3. Evaluation of the Hypothesis

This study was approved by the institutional review board of the Health Ford Health System. The Enterra device (Medtronic, Inc., Minneapolis, Minn, USA) provides electrical stimulation to the stomach with the purpose of decreasing the symptoms of gastroparesis. It is approved for use by the United States Food and Drug Administration under their Humanitarian Device Exemption for patients with diabetic and idiopathic gastroparesis. Patients were followed up every two to four weeks until maximal symptomatic improvement was reached, then they were to complete quality of life instruments.

A retrospective review of all clinical encounters of post-treatment patients treated for diabetic or idiopathic gastroparesis was done. The medical record was reviewed for age, gender, length of followup, and number of post-treatment clinical encounters. A clinical encounter included all outpatient visits specifically related to gastroparesis or management of the neurostimulator, or an inpatient hospitalization at which time a consultation was requested for gastroparesis or management of the neurostimulator. All patients were followed prospectively and during each clinical encounter, patients were asked as to their symptoms of gastroparesis. Patients rated their symptoms as much worse, worse, no change, improved, much improved, or asymptomatic. Any change in symptoms, whether improved or worsened, was defined as a “transition.” The concept here is that when a steady-state is reached, there will be few, if any, transitions. A “transition ratio” was calculated as transition ratio = number of clinical encounters with a transition/total number of clinical encounters. Both the concepts of transitions and transition ratio are novel to the thinking of the natural history of gastroparesis.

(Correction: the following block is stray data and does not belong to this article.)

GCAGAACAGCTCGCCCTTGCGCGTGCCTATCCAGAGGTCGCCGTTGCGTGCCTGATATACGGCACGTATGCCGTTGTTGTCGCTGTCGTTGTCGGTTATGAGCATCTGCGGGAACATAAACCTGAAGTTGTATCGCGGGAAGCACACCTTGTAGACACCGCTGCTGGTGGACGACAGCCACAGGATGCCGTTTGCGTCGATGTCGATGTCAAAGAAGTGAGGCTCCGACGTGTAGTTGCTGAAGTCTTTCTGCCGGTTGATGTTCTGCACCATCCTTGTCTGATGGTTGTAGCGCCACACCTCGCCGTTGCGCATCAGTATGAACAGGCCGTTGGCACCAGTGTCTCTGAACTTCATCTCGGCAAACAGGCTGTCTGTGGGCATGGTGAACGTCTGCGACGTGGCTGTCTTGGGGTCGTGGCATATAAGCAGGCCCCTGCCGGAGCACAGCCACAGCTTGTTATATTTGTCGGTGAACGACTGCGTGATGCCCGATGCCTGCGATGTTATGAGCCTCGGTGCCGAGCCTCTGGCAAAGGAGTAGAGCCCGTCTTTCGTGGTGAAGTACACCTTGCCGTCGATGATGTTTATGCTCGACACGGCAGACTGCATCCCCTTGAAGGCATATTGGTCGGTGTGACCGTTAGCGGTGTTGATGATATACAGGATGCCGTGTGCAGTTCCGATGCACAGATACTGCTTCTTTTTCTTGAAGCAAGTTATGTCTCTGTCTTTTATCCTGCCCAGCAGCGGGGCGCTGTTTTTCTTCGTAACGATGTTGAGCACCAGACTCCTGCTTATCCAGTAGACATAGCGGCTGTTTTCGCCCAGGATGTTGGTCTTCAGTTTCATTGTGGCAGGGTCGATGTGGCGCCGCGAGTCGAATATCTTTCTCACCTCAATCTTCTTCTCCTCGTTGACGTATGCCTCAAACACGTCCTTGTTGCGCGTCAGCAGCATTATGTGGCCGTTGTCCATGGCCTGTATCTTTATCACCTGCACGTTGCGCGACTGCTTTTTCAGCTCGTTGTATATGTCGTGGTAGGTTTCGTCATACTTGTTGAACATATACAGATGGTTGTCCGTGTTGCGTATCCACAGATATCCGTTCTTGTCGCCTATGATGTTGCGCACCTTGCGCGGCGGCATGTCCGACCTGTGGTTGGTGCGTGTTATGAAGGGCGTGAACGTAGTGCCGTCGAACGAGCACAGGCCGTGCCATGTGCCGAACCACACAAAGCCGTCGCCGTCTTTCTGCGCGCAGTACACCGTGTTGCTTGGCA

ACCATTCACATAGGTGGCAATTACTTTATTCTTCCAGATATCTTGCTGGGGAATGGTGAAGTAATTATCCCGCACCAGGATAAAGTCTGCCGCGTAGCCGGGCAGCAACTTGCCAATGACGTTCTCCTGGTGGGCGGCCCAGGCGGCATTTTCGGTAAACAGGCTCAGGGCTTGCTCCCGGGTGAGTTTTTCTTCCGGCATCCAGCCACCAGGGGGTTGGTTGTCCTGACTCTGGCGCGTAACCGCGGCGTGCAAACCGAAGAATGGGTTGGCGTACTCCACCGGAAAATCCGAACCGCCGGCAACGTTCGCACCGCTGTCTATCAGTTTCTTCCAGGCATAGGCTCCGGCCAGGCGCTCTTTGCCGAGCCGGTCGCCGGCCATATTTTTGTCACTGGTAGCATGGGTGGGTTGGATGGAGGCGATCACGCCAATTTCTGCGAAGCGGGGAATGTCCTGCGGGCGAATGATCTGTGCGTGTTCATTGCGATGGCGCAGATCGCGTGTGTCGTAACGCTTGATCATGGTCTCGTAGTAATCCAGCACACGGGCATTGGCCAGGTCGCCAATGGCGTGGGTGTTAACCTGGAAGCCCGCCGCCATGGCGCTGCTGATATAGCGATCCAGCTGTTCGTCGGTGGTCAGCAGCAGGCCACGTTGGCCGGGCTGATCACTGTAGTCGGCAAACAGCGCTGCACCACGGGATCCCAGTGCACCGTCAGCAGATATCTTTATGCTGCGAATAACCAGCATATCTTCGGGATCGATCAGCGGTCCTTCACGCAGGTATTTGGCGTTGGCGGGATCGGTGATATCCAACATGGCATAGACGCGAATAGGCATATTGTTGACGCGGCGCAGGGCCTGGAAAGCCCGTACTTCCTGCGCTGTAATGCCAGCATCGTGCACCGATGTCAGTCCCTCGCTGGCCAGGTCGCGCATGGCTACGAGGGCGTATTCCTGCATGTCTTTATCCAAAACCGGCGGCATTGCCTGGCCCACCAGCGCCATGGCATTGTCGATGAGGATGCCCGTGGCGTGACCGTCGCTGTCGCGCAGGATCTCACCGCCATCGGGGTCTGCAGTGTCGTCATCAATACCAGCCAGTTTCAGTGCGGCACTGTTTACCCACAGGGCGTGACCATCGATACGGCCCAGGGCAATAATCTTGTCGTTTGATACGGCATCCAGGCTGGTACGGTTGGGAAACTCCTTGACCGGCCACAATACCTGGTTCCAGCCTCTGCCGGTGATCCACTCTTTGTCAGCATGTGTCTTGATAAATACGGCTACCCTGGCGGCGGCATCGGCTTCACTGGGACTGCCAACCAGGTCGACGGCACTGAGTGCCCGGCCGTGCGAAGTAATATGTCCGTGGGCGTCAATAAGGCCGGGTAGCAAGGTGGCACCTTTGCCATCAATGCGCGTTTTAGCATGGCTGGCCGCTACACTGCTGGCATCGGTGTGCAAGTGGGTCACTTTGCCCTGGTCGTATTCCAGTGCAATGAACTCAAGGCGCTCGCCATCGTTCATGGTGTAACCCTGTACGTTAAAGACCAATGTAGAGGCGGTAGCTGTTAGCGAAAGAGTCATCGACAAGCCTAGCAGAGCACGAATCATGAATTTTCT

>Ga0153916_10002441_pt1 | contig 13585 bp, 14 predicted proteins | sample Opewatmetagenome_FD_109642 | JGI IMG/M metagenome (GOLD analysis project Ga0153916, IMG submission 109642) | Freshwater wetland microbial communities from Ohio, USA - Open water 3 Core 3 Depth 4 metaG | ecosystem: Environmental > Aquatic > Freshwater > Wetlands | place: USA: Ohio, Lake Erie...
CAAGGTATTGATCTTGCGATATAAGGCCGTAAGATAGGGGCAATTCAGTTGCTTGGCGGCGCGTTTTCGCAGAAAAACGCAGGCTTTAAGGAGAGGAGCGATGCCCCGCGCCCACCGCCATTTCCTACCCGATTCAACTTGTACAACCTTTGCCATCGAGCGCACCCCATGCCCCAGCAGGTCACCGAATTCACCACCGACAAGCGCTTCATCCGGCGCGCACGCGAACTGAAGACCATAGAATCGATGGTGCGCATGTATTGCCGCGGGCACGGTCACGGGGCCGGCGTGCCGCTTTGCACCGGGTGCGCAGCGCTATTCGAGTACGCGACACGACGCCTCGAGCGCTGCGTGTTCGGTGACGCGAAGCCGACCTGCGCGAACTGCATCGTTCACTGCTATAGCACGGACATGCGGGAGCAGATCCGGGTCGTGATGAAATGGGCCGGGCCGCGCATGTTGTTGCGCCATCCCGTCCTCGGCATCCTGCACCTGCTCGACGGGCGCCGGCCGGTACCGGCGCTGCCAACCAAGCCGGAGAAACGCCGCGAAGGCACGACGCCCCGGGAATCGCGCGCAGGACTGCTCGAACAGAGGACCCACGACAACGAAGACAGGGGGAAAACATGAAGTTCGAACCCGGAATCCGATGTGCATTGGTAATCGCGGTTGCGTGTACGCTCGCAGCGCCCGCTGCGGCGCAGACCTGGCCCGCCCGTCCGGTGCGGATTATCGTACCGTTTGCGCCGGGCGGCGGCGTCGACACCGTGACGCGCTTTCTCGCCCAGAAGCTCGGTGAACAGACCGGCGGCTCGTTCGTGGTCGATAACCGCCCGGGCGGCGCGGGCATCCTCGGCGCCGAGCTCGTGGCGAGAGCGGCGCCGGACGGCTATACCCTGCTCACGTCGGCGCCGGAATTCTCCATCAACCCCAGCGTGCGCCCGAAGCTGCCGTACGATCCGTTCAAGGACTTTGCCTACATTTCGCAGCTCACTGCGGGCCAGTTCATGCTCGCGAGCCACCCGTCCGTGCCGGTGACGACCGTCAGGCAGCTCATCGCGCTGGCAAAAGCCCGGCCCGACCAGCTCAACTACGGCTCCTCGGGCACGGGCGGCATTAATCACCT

In order to have a better understanding of symptomatic variability over time, plots of the change of symptom severity for individual patients were graphed. Arbitrarily, if a patient reported symptom improvement, then his/hers symptom level rose by 1; if much improved, then by 2; if worsened, it decreased by 1; much worse, by 2. If a patient reported that he was asymptomatic, then a score of 10 was given. If the patient reported no change in symptoms, then the score was kept at the same level as his/her previous visit.

4. Empirical Data

A number 32 patients were included in the study: 23 were female; the mean age of all patients was years. The median followup was 8 months (range: 1–37 months). The median number of clinical encounters was 8 (range: 1–35). The median number of clinical transitions was 4 (range: 0–22). The mean transition ratio was

Figures 2 and 3 present individual patients variation in symptom severity from clinical visit to clinic visit.

5. Implications of the Hypothesis and Discussion

The implications of this hypothesis and preliminary findings is that choosing an arbitrary temporal endpoint in diseases with variability in symptoms and quality of life may over or under estimate the overall effect of treatment. The importance of symptomatic variability lies in determining when the “outcome” of the treatment is reached. If an arbitrary temporal endpoint is used, say 1 month, 1 year, and so forth, then whether the patient is having a “good day” or a “bad day” will affect how the patient answers the items of whatever instrument is used. Therefore, the outcome measured at this point may not be fully reflective of the patient experience.